Growing up in Scotland: health inequalities in the early years

This report investigates health inequalities in the early years in terms of risk factors and outcomes.


1.1 Context

At least four of the Scottish Government's 15 National Outcomes (Scottish Government, 2007) are directly relevant in the context of an analysis of health inequality, and the avoidance of negative outcomes, in the early years. These are:

Our children have the best start in life and are ready to succeed

We have improved the life chances for children, young people and families at risk

We have tackled the significant inequalities in Scottish society

We live longer healthier lives

This report uses data from the first four years of the Growing Up in Scotland study ( GUS) to explore health inequalities in the early years. The inequalities include a number of different indicators of physical and mental health, as well as indicators of exposure to known risk factors for poor health. There has been an increasing focus on health inequalities over the last decade or so in Scotland (Scottish Government, 2008), the rest of the UK (Marmot, 2010) and globally (Wilkinson and Marmot, 2003). Coupled with this, the emphasis on early years has also grown in prominence in this period. The two most significant recent policy developments in Scotland that bring these aspects together are Equally Well, the report of the 2007 Ministerial Taskforce on Health Inequalities (Scottish Government, 2008), and the Early Years Framework that resulted from a joint initiative between the Scottish Government and the Convention of Scottish Local Authorities (Scottish Government and COSLA, 2008).

GUS can help contribute to the development and implementation of early years policy in two ways. Firstly, it can help to provide an evidence base of both the overall extent of, and inequalities in, negative outcomes for young children. Information such as this can be used to identify important areas for action and to gauge, over time, whether the character or prevalence of these changes (for example, by comparing the two groups of children in the current study and by comparing them with future cohorts). Secondly, it can help to suggest factors that might potentially exacerbate or ameliorate poor outcomes which can then result in policies or initiatives being targeted in those areas. While official statistics exist for a number of health outcomes for children, largely based on routine surveillance data, GUS is unique in its ability to paint a very broad picture of children's life in the early years, and examine the factors that influence the quality of their experiences and outcomes.

GUS is an important longitudinal research project aimed at tracking the lives of two cohorts of Scottish children from the early years, through childhood and beyond. Its principal aim is to provide information to support policy-making, but it is also intended to be a broader resource that can be drawn on by academics, voluntary sector organisations and other interested parties. Focusing initially on a cohort of 5,217 children aged 0-1 years old (the birth cohort) and a cohort of 2,859 children aged 2-3 years old (the child cohort), the first wave of fieldwork began in April 2005 and annual data collection from both cohorts has been undertaken since that time. 1 This report focuses on children in the birth cohort.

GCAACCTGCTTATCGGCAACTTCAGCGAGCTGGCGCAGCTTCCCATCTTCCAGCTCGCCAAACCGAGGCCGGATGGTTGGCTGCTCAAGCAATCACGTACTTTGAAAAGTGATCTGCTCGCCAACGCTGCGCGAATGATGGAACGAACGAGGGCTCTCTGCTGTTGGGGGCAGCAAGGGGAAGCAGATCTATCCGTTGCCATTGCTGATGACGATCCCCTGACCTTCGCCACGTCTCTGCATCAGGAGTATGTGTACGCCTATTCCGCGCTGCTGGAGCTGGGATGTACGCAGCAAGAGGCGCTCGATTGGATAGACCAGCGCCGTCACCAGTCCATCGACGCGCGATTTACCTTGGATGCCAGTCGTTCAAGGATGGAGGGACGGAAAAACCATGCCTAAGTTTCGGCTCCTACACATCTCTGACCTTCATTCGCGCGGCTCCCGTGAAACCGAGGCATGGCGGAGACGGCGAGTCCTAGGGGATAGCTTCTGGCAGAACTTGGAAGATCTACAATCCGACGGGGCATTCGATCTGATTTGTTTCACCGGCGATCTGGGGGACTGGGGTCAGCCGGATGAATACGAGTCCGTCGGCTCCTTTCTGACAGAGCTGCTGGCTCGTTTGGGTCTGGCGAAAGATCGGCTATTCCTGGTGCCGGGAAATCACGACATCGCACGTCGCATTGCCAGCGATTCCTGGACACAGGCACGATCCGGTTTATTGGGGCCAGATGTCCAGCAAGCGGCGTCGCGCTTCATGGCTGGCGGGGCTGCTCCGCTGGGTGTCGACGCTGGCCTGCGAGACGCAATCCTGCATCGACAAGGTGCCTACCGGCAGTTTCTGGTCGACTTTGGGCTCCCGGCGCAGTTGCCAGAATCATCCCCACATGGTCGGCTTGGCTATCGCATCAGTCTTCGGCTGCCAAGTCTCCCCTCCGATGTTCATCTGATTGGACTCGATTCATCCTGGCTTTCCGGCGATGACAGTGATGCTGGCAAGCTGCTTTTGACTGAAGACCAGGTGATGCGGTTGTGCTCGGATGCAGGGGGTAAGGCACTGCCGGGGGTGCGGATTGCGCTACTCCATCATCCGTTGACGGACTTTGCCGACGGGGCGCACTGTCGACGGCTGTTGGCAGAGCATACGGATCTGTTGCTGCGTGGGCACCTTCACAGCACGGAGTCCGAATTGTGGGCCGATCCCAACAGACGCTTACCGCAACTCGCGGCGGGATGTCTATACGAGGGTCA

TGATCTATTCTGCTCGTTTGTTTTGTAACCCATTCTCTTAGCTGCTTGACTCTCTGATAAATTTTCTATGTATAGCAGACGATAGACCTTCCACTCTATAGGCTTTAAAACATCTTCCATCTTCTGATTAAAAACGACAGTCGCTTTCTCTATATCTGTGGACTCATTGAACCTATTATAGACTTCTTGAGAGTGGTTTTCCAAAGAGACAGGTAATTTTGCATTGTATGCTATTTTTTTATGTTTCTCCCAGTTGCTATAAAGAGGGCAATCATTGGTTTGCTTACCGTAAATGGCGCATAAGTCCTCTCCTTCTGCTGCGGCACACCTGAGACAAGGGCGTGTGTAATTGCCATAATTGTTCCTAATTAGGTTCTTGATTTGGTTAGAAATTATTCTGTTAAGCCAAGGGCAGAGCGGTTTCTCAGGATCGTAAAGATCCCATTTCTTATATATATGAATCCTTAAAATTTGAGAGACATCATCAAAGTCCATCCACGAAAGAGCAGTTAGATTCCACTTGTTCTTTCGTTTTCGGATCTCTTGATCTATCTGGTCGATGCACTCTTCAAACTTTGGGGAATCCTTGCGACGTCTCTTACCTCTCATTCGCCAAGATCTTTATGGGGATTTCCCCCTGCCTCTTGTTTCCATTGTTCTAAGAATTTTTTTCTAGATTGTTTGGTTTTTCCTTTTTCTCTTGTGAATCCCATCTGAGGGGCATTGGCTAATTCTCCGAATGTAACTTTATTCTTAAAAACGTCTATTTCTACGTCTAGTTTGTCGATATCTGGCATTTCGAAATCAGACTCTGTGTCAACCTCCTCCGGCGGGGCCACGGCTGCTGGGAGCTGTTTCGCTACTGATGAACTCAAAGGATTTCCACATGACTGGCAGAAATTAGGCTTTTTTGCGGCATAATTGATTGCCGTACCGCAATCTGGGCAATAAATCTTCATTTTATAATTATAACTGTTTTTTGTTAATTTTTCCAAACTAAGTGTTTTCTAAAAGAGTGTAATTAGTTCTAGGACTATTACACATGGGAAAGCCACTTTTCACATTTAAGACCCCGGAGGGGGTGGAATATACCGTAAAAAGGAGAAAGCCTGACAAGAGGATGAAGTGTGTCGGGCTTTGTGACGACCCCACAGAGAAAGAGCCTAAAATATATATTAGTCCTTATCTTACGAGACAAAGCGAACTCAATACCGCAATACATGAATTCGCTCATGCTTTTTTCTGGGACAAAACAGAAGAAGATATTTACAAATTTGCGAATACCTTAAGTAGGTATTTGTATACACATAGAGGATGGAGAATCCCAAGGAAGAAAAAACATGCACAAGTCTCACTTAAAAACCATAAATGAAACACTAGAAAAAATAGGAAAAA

This report comprises two main sections plus a conclusion which address the following two questions:

  • What is the extent and character of health inequalities in the early years?
  • What factors, if any, correlate with the avoidance of negative early health outcomes, among families from disadvantaged backgrounds?

The first section (Chapters 1-3) outlines some of the important concepts that need to be taken into consideration when exploring health inequalities. This chapter provides an overview of health inequality as a concept, ways it is measured and its significance in early life. Chapter 2 includes a summary of the measures that are explored throughout the rest of the report. Chapter 3 addresses the first of the two questions above and maps out the extent and character of inequalities in the early years based on the measures outlined in Chapter 2. Chapter 3 also includes some discussion of the ways in which different socio-demographic factors influence early life outcomes and exposures.

The second section ( Chapters 4-5) addresses the second question above. It considers a number of factors that might help explain differences in outcomes for children and explores the extent to which they are relevant once disadvantage has been controlled for. This analysis specifically explores measures that are commonly framed in terms of resilience to negative outcomes and includes factors such as neighbourhood characteristics, parenting attributes as well as the extent of social support available to parents.

All of the statistics have been weighted by a specially constructed weight to adjust for non-response and sample selection. Both weighted and unweighted sample sizes are given in each table. All analyses have been weighted and the standard errors have been adjusted to take account of the clustered sampling.

1.2 What is health inequality?